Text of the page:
Pesticides include insecticides, herbicides, fungicides, or anything used to terminate or control what humans consider “pests”. Monarch butterflies, their caterpillars, bees and other wildlife are killed or harmed directly or indirectly when we use pesticides, especially insecticides, in our landscapes. Even though we may have an intended target, pesticides, especially when incorrectly applied, harm many other wildlife which are ever-present, are carried to other locations by drift or leached into our soils and waterways, and pesticide residue can remain active for days, even weeks. Wildlife are also harmed when they eat other wildlife poisoned by pesticides.
Certain mosquito adulticides can harm Monarchs and their caterpillars during application, and the residue on plants and soil from mosquito barriers can harm Monarchs for weeks after an application. Neonicotinoids or “neonics” for short, is a class of systemic insecticides widely used to treat seeds, nursery plants and cut flowers and are found in many garden products. Plant tissues absorb systemic insecticides and then Monarchs, bees and other insects eat the leaves, pollen, or nectar from a plant or seed treated with this insecticide. Rodenticides such as rat poison baits also poison many birds, foxes, coyotes and other animals who eat rodents exposed to by this pesticide. Herbicides broadcasted onto our landscapes such as lawns, and especially on agricultural land eliminate many plants considered weeds by humans, but beneficial to wildlife, like milkweeds and common violets.
What can we do?
Pesticides are necessary in some cases, but in a typical landscape they are often overused or used incorrectly, causing harm to wildlife, the environment, humans and pets. It is best to take alternative actions which are less harmful or more humane, tolerate some “pests” depending on the amount or type of damage, and to correctly identify which pests are actually harmful or beneficial before using any pesticides. Sometimes the risks of using a pesticide outweighs the damage caused. These steps are part of the “Integrated Pest Management (IPM)” guidelines and helpful resources given below.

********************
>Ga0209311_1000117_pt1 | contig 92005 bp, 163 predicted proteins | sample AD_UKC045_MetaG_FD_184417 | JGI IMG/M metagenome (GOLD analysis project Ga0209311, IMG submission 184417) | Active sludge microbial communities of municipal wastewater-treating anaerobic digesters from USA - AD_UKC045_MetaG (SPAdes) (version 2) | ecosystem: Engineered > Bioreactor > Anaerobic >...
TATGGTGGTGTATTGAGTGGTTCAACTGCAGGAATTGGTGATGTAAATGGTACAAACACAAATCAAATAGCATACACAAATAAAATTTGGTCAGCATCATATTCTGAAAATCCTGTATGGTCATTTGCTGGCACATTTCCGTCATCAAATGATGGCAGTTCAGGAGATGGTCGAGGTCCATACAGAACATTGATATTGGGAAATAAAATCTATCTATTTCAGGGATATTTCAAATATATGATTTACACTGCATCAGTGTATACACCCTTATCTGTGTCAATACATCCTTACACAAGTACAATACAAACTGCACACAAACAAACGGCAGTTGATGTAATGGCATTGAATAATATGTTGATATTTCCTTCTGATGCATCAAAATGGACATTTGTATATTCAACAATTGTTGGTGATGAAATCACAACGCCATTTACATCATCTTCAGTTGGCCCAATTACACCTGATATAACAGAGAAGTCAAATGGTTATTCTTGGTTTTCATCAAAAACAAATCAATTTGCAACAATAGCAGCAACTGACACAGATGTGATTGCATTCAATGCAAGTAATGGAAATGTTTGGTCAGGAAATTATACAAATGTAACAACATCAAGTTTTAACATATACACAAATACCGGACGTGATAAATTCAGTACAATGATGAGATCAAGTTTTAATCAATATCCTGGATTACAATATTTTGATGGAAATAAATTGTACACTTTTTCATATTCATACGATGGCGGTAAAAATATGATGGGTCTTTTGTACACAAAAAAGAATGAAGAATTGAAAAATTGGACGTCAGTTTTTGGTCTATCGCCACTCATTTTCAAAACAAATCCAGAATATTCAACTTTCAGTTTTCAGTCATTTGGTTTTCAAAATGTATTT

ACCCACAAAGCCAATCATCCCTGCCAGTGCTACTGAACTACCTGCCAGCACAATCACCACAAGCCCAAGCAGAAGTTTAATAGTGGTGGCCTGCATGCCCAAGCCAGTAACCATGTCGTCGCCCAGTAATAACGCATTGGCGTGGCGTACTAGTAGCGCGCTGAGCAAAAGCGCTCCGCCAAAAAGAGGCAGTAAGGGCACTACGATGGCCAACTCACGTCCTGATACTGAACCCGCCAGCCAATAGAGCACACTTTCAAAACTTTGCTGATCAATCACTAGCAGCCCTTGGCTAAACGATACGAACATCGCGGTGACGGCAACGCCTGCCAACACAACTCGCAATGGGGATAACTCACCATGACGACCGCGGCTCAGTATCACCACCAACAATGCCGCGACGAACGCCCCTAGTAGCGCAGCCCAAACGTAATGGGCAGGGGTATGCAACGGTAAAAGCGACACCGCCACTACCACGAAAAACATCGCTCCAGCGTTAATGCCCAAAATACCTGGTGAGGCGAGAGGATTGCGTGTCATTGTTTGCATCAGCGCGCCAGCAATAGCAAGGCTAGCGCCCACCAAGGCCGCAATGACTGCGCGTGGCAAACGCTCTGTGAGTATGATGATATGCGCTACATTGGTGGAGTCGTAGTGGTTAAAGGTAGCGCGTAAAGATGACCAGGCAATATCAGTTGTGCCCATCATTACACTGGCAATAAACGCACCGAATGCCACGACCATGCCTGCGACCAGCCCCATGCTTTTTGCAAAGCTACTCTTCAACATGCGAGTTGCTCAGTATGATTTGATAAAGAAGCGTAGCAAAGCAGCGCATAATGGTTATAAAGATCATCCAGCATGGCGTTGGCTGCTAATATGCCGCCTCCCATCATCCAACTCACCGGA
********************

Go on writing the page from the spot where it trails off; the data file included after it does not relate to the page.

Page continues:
Learn more about the risks of pesticides on Monarchs and other wildlife:
Follow integrated pest management (IPM), maintain your landscape organically and plant a diversity of native plants to attract beneficial insects, even near or around vegetable gardens or farms.
Know which seeds, plants and products contain Neonicotinoids and avoid these completely. Encourage landscape companies and suppliers to avoid Neonics. If suppliers don’t know if their products are treated, do not buy.
After following IPM, if you must use a pesticide, follow all directions and read the guidelines below. Proper timing is often important since some pests are more easily controlled at certain life cycles/stages, when less pesticide is needed yet is more effective. If hiring a professional, make sure they have a required pesticide license. Please note that some organic or natural pesticides are harmful to wildlife so always do your homework.
Talk to your neighbors, cities, schools about pesticides. Never be brash, and have data ready to back up your statements. Change is slow but the results are worth it. Many cities, schools, neighborhoods have already successfully made the change to reduce or eliminate pesticides.
We all share this Earth and what we do in our landscapes impacts Monarchs, bees and other wildlife both locally and globally. Using pesticides can greatly disrupt the delicate web of life and impact populations of species important to us in so many ways. Since 95 percent of our land is privately owned, we all need to be a champion for Monarchs, bees and other wildlife.
Denise Sandoval email@example.com Written for DuPage Monarch Project and The Conservation Foundation’s Conservation@Home blog.